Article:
Quantcast
Environmental News for a Healthier Planet and Life

Fed Up With Big Banks That Fund Climate Crisis and Oppression, Community Coalition Demands Public Bank for New York

Business
Fed Up With Big Banks That Fund Climate Crisis and Oppression, Community Coalition Demands Public Bank for New York
At a rally in front of the New York Stock Exchange on Tuesday, community and social justice groups demanded that New York City divest from Wall Street and establish a public bank. 0debtzone / Twitter

Chanting, "Wells, Chase, B of A, public bank's a better way!" social justice groups rallied at the New York Stock Exchange on Tuesday to demand that New York City divest from Wall Street banks and establish a public bank that is "expressly chartered to serve the public interest."


"New York deserves a public bank that will invest in community needs, and be accountable to New York City residents—one that will prioritize housing ... and not prey on low-income New Yorkers," said Scott Hutchins, a member of the grassroots social justice group Picture the Homeless.

The more than two dozen groups that gathered on Wall Street also included New York Working Families, the Pan-African Community Development Initiative and Food & Water Watch.

Investment in Wall Street banks like Wells Fargo, Bank of Americas and JPMorgan Chase is synonymous with harming the environment, propping up private prisons and putting working families at risk for financial collapse as well as pushing them out of New York neighborhoods, argued the groups.

The rally came days after the Trump administration announced it would roll back the Volcker Rule, which since 2014 has prohibited banks from using their accounts to conduct risky, speculative trading, in an effort to avoid another financial meltdown like the one that threw the country into a recession in 2008.

"With the Trump Administration and Congress handing out massive corporate tax breaks, rolling back federal financial reform, and gutting the Consumer Financial Protection Bureau, Wall Street is heading straight for another crisis," said Deyanira Del Rio, Co-Director of New Economy Project. "A public bank will allow New York City to deposit our public money with a bank that belongs to New Yorkers."

The crowd also heard from a Brooklyn resident whose rent has doubled in recent years and who spoke about the exorbitant fees New Yorkers pay to big banks every year, a student who spoke out against predatory loan practices and Wall Street's investment of billions of dollars in fossil fuels that accelerate and worsen the climate crisis, and a social justice activist who told the crowd of JPMorgan Chase's support for private prisons.

"As long as the city continues to deposit its money in prison financiers like JPMorgan Chase, we will remain complicit in systems of oppression that profit off of incarcerating our communities," said Bamsa Eid of the racial and economic justice group Enlace. "It's time New York City puts its money where its mouth is, divests from Wall Street, and—through a public bank—invests in us."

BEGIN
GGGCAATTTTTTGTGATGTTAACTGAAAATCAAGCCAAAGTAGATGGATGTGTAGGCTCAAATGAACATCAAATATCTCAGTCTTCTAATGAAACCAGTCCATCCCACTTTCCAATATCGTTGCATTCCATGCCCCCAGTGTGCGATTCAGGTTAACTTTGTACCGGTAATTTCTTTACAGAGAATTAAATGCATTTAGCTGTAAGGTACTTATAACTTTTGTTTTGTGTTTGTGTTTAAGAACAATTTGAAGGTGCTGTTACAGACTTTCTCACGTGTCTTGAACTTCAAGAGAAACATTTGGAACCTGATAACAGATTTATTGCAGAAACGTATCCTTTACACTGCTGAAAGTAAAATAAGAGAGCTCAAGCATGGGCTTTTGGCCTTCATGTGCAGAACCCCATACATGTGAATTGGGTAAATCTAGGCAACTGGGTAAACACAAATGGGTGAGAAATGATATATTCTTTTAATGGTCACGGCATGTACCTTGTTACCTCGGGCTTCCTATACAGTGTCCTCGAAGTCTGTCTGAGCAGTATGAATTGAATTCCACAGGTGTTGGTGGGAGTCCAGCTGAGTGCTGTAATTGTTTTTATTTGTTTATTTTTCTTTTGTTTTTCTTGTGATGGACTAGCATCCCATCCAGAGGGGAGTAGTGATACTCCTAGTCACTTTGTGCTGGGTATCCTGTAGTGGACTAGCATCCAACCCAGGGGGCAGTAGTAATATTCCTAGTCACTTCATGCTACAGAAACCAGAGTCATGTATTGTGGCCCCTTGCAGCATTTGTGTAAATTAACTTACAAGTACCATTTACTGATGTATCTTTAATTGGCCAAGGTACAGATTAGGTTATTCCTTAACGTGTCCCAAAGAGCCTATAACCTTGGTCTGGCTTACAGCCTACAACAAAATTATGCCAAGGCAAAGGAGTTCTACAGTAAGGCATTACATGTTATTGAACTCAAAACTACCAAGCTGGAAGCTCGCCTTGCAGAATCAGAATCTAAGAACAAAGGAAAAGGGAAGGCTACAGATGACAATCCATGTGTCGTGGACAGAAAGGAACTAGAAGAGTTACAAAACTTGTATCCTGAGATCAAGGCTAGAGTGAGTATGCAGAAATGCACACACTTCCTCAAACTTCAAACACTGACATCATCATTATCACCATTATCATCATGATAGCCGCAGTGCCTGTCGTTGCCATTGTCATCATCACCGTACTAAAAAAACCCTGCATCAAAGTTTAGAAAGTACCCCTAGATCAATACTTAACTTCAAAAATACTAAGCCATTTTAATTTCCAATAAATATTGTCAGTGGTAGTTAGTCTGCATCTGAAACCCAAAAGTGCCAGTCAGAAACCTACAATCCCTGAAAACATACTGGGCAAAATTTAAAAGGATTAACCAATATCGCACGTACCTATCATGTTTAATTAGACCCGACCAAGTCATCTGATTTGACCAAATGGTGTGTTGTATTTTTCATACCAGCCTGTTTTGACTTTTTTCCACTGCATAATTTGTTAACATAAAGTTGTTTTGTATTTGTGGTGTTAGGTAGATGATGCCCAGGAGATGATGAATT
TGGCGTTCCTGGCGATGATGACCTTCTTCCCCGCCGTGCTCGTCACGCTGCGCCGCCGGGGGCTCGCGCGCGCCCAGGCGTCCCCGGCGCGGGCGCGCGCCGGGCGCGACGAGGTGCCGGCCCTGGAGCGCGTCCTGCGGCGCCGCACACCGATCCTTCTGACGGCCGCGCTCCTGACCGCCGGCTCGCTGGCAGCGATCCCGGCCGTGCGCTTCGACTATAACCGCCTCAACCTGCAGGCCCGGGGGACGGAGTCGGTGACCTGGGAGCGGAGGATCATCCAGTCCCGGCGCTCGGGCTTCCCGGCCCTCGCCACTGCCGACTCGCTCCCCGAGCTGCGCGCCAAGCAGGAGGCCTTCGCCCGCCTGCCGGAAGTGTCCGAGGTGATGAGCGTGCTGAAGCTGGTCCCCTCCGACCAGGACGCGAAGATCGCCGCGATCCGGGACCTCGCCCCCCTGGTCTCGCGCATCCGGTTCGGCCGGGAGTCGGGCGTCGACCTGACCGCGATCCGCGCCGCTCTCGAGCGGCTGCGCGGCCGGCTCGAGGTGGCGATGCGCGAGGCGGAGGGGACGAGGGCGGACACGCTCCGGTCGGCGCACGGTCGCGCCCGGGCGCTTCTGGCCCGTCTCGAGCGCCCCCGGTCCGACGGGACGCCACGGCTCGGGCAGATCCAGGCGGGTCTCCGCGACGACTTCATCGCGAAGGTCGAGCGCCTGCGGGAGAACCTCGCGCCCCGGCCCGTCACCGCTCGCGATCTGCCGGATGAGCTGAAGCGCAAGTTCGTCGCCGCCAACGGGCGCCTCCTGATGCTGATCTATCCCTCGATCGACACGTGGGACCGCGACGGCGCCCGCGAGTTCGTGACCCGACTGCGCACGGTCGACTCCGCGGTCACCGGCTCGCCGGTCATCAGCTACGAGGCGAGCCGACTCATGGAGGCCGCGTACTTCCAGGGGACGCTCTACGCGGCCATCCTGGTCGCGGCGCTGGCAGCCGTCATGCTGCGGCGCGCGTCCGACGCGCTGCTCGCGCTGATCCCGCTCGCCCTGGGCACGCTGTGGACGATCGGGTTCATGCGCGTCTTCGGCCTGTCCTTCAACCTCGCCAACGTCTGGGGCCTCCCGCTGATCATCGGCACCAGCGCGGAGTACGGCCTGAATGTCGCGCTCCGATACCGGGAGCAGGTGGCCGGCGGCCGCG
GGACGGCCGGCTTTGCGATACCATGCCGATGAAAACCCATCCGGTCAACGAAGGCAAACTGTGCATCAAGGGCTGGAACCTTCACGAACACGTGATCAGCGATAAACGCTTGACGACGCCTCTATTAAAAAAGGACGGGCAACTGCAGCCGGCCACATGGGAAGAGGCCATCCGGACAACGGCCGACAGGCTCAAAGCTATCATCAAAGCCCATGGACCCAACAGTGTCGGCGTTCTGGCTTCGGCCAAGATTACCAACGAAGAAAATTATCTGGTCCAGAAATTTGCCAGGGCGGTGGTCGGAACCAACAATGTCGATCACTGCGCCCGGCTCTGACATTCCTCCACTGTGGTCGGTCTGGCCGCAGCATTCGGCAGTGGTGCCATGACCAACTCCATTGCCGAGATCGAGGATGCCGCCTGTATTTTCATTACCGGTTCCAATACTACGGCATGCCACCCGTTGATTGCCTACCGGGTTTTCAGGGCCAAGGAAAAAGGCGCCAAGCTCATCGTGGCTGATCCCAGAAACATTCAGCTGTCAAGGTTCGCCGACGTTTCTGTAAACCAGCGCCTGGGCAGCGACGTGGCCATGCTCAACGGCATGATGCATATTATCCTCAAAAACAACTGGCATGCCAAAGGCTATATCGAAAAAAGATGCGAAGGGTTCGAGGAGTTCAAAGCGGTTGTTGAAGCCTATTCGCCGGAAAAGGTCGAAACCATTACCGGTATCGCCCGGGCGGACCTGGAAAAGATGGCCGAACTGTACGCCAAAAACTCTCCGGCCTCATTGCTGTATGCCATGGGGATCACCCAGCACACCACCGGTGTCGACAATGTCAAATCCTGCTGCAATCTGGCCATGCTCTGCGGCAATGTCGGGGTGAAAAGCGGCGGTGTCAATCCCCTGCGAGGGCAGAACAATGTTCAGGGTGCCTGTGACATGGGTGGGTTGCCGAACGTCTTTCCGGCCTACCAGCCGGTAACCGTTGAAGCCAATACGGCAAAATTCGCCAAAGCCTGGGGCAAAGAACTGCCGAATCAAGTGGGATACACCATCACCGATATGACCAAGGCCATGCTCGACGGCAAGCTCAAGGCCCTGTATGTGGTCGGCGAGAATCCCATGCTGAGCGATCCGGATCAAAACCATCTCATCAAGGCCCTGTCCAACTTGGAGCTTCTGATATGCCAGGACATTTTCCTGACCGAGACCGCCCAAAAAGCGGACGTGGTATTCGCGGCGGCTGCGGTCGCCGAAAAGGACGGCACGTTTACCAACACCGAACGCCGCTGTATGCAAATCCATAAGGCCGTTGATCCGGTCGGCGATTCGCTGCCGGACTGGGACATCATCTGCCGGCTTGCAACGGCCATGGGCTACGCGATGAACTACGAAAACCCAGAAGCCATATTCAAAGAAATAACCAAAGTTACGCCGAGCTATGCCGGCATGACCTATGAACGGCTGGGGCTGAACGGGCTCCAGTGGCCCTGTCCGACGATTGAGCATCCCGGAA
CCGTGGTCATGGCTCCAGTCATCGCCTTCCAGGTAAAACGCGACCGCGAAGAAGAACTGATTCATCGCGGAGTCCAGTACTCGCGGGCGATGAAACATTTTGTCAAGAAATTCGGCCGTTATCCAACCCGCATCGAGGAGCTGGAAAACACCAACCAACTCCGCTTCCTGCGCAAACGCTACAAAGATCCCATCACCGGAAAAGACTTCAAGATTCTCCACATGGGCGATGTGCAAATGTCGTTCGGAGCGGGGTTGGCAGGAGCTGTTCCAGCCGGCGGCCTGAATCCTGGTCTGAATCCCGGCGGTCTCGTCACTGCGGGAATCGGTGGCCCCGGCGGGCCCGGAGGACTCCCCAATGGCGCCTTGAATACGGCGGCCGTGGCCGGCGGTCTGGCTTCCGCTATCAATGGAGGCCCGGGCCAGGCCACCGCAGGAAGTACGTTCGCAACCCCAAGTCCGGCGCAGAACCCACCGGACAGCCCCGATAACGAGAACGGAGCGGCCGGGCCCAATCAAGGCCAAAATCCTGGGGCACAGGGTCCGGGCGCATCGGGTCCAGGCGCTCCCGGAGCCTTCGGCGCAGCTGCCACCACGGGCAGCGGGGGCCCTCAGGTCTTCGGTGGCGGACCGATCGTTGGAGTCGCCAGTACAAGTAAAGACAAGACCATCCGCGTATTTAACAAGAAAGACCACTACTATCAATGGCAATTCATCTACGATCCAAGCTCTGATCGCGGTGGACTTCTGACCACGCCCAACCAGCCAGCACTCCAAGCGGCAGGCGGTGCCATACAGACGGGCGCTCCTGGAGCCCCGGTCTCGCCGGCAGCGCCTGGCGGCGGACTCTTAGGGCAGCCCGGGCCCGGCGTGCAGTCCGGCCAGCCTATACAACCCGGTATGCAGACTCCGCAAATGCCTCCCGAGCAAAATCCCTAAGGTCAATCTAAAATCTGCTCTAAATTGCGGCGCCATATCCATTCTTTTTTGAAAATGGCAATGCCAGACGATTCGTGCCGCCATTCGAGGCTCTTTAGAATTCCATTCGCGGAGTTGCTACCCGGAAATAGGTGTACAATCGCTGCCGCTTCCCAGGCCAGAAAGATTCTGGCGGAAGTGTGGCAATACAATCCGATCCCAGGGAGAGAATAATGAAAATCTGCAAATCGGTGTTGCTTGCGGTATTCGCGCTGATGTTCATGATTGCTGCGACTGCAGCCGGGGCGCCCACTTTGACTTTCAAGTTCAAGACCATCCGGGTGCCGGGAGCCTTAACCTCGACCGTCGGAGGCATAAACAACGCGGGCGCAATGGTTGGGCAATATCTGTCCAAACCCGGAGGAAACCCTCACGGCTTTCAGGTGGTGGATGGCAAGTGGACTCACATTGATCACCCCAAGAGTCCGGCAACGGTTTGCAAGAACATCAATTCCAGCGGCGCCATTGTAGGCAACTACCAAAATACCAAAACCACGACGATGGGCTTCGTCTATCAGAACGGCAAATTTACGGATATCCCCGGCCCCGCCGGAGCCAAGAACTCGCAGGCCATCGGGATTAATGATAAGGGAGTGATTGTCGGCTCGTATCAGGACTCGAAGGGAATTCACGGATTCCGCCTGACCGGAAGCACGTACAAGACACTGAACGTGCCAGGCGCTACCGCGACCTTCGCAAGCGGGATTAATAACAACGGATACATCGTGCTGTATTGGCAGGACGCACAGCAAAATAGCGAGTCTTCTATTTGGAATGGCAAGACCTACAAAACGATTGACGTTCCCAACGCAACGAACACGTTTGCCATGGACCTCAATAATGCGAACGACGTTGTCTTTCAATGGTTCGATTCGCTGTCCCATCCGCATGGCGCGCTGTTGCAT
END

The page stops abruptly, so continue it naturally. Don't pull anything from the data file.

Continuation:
A public bank would allow New York's public money to go towards investing in small businesses run by locals, low-income housing, and financial services to immigrant and low-income communities.

"Here's the deal: New York City currently deposits billions of public dollars in the big Wall Street banks," said Stephan Edel, director of New York Working Families. "These bankers make millions off these deposits and high fees, while providing little benefit to the City, small businesses, and residents of New York. Our money should be put to use in our communities."

Reposted with permission from our media associate Common Dreams.

Antarctica's Thwaites Glacier, aka the doomsday glacier, is seen here in 2014. NASA / Wikimedia Commons / CC0

Scientists have maneuvered an underwater robot beneath Antarctica's "doomsday glacier" for the first time, and the resulting data is not reassuring.

Read More Show Less
EcoWatch Daily Newsletter
Journalists film a protest by the environmental organization BUND at the Datteln coal-fired power plant in North Rhine-Westphalia, Germany on April 23, 2020. Bernd Thissen / picture alliance via Getty Images

By Jessica Corbett

Lead partners of a global consortium of news outlets that aims to improve reporting on the climate emergency released a statement on Monday urging journalists everywhere to treat their coverage of the rapidly heating planet with the same same level of urgency and intensity as they have the COVID-19 pandemic.

Read More Show Less
Trending
Airborne microplastics are turning up in remote regions of the world, including the remote Altai mountains in Siberia. Kirill Kukhmar / TASS / Getty Images

Scientists consider plastic pollution one of the "most pressing environmental and social issues of the 21st century," but so far, microplastic research has mostly focused on the impact on rivers and oceans.

Read More Show Less
A laborer works at the site of a rare earth metals mine at Nancheng county, Jiangxi province, China on Oct. 7, 2010. Jie Zhao / Corbis via Getty Images

By Michel Penke

More than every second person in the world now has a cellphone, and manufacturers are rolling out bigger, better, slicker models all the time. Many, however, have a bloody history.

Read More Show Less
Scientists are studying barley, the key ingredient in beer. Ridofranz / Getty Images

Researchers at UC-Riverside are investigating how barley, a key ingredient in beer, survives in such a wide variety of climates with hopes of learning what exactly makes it so resilient across climates.

Read More Show Less